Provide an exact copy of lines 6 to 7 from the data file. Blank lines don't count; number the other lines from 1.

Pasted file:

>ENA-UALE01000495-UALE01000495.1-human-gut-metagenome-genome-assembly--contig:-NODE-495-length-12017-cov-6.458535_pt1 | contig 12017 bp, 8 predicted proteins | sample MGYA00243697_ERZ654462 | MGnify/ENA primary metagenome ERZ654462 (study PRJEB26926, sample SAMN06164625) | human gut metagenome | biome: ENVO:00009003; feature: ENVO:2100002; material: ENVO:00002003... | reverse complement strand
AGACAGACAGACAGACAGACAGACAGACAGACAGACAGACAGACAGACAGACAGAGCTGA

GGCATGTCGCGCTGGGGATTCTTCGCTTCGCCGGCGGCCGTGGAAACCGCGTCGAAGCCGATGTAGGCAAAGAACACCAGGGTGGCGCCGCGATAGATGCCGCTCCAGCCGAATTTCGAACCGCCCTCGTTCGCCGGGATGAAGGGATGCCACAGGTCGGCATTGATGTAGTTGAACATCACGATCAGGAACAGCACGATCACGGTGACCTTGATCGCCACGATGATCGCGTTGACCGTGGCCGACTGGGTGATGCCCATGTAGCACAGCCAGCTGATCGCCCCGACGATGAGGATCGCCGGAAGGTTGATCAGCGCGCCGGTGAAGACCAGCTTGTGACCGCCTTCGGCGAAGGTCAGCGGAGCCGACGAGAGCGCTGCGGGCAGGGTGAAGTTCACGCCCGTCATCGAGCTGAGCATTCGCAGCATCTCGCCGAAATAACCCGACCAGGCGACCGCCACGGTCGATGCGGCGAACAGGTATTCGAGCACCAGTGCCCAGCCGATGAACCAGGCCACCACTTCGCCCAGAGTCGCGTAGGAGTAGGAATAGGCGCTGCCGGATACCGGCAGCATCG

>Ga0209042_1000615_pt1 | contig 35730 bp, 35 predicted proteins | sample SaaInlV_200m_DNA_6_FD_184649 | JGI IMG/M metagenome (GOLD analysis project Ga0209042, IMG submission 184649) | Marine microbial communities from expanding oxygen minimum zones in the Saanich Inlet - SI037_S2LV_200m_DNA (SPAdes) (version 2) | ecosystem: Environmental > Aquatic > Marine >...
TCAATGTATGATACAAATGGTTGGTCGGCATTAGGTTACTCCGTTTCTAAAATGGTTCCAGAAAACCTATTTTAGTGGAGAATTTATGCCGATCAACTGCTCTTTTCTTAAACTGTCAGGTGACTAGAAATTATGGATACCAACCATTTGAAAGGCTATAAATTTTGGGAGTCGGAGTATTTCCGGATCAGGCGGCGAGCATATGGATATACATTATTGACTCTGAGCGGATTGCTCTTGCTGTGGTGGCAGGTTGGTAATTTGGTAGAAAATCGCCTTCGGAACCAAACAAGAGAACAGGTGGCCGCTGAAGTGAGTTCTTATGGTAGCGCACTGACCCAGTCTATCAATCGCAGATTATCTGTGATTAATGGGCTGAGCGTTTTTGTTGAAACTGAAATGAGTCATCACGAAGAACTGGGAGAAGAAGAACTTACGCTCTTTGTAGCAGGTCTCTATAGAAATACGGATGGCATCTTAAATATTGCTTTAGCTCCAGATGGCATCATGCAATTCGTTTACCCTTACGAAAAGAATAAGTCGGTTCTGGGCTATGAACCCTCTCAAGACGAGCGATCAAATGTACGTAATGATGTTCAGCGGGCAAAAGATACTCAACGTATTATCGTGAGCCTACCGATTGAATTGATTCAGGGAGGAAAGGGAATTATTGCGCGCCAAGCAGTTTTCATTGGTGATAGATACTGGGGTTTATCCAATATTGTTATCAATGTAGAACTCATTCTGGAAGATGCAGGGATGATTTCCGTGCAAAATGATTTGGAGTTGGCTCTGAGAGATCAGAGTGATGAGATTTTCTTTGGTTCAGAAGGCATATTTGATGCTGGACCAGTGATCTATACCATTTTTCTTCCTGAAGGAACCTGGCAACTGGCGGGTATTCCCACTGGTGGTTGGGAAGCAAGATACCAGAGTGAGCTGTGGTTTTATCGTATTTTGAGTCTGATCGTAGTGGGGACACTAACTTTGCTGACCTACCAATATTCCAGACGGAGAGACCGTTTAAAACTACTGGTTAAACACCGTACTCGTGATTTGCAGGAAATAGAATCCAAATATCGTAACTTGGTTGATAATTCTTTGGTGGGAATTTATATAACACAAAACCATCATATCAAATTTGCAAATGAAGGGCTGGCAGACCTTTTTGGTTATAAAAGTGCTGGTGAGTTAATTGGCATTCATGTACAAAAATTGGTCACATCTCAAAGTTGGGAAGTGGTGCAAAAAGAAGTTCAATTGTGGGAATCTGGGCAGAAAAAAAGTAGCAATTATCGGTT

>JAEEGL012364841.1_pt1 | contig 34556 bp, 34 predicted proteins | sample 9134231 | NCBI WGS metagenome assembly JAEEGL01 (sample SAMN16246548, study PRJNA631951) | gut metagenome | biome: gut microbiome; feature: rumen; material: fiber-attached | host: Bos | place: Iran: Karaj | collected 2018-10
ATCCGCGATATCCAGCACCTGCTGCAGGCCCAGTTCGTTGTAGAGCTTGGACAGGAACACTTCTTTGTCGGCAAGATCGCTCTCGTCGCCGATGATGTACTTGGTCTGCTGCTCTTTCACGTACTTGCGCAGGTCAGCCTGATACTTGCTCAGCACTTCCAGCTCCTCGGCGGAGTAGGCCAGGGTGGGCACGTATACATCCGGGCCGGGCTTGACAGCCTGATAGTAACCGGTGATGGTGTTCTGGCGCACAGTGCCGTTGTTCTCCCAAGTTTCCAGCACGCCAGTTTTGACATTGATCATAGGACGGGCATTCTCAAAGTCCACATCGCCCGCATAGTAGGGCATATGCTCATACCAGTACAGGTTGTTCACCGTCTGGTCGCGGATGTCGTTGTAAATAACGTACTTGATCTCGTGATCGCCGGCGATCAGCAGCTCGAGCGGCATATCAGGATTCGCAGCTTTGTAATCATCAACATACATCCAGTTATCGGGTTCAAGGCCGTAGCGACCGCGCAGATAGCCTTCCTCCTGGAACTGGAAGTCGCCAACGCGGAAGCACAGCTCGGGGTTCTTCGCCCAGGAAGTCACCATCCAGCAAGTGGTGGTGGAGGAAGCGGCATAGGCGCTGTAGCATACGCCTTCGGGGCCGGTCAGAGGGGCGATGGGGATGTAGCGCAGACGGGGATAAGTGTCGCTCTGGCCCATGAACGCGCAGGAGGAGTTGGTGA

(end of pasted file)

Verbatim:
>JAEEGL012364841.1_pt1 | contig 34556 bp, 34 predicted proteins | sample 9134231 | NCBI WGS metagenome assembly JAEEGL01 (sample SAMN16246548, study PRJNA631951) | gut metagenome | biome: gut microbiome; feature: rumen; material: fiber-attached | host: Bos | place: Iran: Karaj | collected 2018-10
ATCCGCGATATCCAGCACCTGCTGCAGGCCCAGTTCGTTGTAGAGCTTGGACAGGAACACTTCTTTGTCGGCAAGATCGCTCTCGTCGCCGATGATGTACTTGGTCTGCTGCTCTTTCACGTACTTGCGCAGGTCAGCCTGATACTTGCTCAGCACTTCCAGCTCCTCGGCGGAGTAGGCCAGGGTGGGCACGTATACATCCGGGCCGGGCTTGACAGCCTGATAGTAACCGGTGATGGTGTTCTGGCGCACAGTGCCGTTGTTCTCCCAAGTTTCCAGCACGCCAGTTTTGACATTGATCATAGGACGGGCATTCTCAAAGTCCACATCGCCCGCATAGTAGGGCATATGCTCATACCAGTACAGGTTGTTCACCGTCTGGTCGCGGATGTCGTTGTAAATAACGTACTTGATCTCGTGATCGCCGGCGATCAGCAGCTCGAGCGGCATATCAGGATTCGCAGCTTTGTAATCATCAACATACATCCAGTTATCGGGTTCAAGGCCGTAGCGACCGCGCAGATAGCCTTCCTCCTGGAACTGGAAGTCGCCAACGCGGAAGCACAGCTCGGGGTTCTTCGCCCAGGAAGTCACCATCCAGCAAGTGGTGGTGGAGGAAGCGGCATAGGCGCTGTAGCATACGCCTTCGGGGCCGGTCAGAGGGGCGATGGGGATGTAGCGCAGACGGGGATAAGTGTCGCTCTGGCCCATGAACGCGCAGGAGGAGTTGGTGA